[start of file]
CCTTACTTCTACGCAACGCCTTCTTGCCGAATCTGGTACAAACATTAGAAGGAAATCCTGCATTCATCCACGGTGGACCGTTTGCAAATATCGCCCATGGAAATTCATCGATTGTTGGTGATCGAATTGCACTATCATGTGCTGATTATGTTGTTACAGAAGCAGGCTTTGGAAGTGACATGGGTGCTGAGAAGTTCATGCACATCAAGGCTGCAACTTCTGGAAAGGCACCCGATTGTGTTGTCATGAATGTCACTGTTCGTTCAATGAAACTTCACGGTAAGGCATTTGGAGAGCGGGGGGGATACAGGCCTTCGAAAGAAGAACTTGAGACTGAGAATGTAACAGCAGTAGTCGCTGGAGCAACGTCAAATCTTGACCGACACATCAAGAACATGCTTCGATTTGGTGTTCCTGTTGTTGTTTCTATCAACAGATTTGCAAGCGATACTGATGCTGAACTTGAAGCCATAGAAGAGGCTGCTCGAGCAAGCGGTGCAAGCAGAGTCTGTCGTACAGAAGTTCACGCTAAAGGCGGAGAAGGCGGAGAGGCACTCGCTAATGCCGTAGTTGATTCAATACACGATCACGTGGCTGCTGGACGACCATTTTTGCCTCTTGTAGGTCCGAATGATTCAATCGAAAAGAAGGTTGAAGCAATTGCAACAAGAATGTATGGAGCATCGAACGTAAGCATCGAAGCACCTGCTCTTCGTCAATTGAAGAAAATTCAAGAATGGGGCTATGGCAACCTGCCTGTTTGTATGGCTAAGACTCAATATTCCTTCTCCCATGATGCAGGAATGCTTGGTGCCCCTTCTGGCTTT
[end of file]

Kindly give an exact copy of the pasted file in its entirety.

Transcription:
CCTTACTTCTACGCAACGCCTTCTTGCCGAATCTGGTACAAACATTAGAAGGAAATCCTGCATTCATCCACGGTGGACCGTTTGCAAATATCGCCCATGGAAATTCATCGATTGTTGGTGATCGAATTGCACTATCATGTGCTGATTATGTTGTTACAGAAGCAGGCTTTGGAAGTGACATGGGTGCTGAGAAGTTCATGCACATCAAGGCTGCAACTTCTGGAAAGGCACCCGATTGTGTTGTCATGAATGTCACTGTTCGTTCAATGAAACTTCACGGTAAGGCATTTGGAGAGCGGGGGGGATACAGGCCTTCGAAAGAAGAACTTGAGACTGAGAATGTAACAGCAGTAGTCGCTGGAGCAACGTCAAATCTTGACCGACACATCAAGAACATGCTTCGATTTGGTGTTCCTGTTGTTGTTTCTATCAACAGATTTGCAAGCGATACTGATGCTGAACTTGAAGCCATAGAAGAGGCTGCTCGAGCAAGCGGTGCAAGCAGAGTCTGTCGTACAGAAGTTCACGCTAAAGGCGGAGAAGGCGGAGAGGCACTCGCTAATGCCGTAGTTGATTCAATACACGATCACGTGGCTGCTGGACGACCATTTTTGCCTCTTGTAGGTCCGAATGATTCAATCGAAAAGAAGGTTGAAGCAATTGCAACAAGAATGTATGGAGCATCGAACGTAAGCATCGAAGCACCTGCTCTTCGTCAATTGAAGAAAATTCAAGAATGGGGCTATGGCAACCTGCCTGTTTGTATGGCTAAGACTCAATATTCCTTCTCCCATGATGCAGGAATGCTTGGTGCCCCTTCTGGCTTT